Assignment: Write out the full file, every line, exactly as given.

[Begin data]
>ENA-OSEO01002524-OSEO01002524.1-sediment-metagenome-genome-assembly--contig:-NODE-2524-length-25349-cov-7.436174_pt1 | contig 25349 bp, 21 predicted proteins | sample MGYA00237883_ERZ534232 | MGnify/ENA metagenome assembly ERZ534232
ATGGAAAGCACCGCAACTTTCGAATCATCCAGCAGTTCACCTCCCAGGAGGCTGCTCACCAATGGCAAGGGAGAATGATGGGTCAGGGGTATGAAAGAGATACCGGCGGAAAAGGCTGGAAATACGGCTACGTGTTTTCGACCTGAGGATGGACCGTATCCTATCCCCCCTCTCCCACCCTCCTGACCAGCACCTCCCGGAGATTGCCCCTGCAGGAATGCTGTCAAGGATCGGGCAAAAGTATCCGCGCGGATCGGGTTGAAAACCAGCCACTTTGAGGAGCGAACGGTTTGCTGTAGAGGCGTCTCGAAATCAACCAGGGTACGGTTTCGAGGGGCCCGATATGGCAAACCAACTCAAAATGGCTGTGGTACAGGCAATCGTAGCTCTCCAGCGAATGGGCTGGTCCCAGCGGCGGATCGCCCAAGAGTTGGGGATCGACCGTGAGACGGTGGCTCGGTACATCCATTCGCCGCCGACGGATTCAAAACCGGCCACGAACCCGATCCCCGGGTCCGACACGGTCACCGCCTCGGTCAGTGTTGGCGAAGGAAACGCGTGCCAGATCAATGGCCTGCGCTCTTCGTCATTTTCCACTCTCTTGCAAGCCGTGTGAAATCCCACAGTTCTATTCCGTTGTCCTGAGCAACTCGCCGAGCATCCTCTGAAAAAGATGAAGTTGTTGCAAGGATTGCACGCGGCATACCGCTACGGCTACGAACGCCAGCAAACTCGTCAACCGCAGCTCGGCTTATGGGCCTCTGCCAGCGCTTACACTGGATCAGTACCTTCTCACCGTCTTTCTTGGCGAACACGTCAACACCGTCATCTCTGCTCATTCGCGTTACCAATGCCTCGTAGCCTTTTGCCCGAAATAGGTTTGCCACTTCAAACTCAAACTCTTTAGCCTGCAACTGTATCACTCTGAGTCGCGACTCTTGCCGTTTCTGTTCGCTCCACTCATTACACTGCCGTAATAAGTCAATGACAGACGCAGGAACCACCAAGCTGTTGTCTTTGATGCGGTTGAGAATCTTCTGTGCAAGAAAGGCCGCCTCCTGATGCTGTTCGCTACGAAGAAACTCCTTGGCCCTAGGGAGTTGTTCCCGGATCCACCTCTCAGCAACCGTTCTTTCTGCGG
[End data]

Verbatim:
>ENA-OSEO01002524-OSEO01002524.1-sediment-metagenome-genome-assembly--contig:-NODE-2524-length-25349-cov-7.436174_pt1 | contig 25349 bp, 21 predicted proteins | sample MGYA00237883_ERZ534232 | MGnify/ENA metagenome assembly ERZ534232
ATGGAAAGCACCGCAACTTTCGAATCATCCAGCAGTTCACCTCCCAGGAGGCTGCTCACCAATGGCAAGGGAGAATGATGGGTCAGGGGTATGAAAGAGATACCGGCGGAAAAGGCTGGAAATACGGCTACGTGTTTTCGACCTGAGGATGGACCGTATCCTATCCCCCCTCTCCCACCCTCCTGACCAGCACCTCCCGGAGATTGCCCCTGCAGGAATGCTGTCAAGGATCGGGCAAAAGTATCCGCGCGGATCGGGTTGAAAACCAGCCACTTTGAGGAGCGAACGGTTTGCTGTAGAGGCGTCTCGAAATCAACCAGGGTACGGTTTCGAGGGGCCCGATATGGCAAACCAACTCAAAATGGCTGTGGTACAGGCAATCGTAGCTCTCCAGCGAATGGGCTGGTCCCAGCGGCGGATCGCCCAAGAGTTGGGGATCGACCGTGAGACGGTGGCTCGGTACATCCATTCGCCGCCGACGGATTCAAAACCGGCCACGAACCCGATCCCCGGGTCCGACACGGTCACCGCCTCGGTCAGTGTTGGCGAAGGAAACGCGTGCCAGATCAATGGCCTGCGCTCTTCGTCATTTTCCACTCTCTTGCAAGCCGTGTGAAATCCCACAGTTCTATTCCGTTGTCCTGAGCAACTCGCCGAGCATCCTCTGAAAAAGATGAAGTTGTTGCAAGGATTGCACGCGGCATACCGCTACGGCTACGAACGCCAGCAAACTCGTCAACCGCAGCTCGGCTTATGGGCCTCTGCCAGCGCTTACACTGGATCAGTACCTTCTCACCGTCTTTCTTGGCGAACACGTCAACACCGTCATCTCTGCTCATTCGCGTTACCAATGCCTCGTAGCCTTTTGCCCGAAATAGGTTTGCCACTTCAAACTCAAACTCTTTAGCCTGCAACTGTATCACTCTGAGTCGCGACTCTTGCCGTTTCTGTTCGCTCCACTCATTACACTGCCGTAATAAGTCAATGACAGACGCAGGAACCACCAAGCTGTTGTCTTTGATGCGGTTGAGAATCTTCTGTGCAAGAAAGGCCGCCTCCTGATGCTGTTCGCTACGAAGAAACTCCTTGGCCCTAGGGAGTTGTTCCCGGATCCACCTCTCAGCAACCGTTCTTTCTGCGG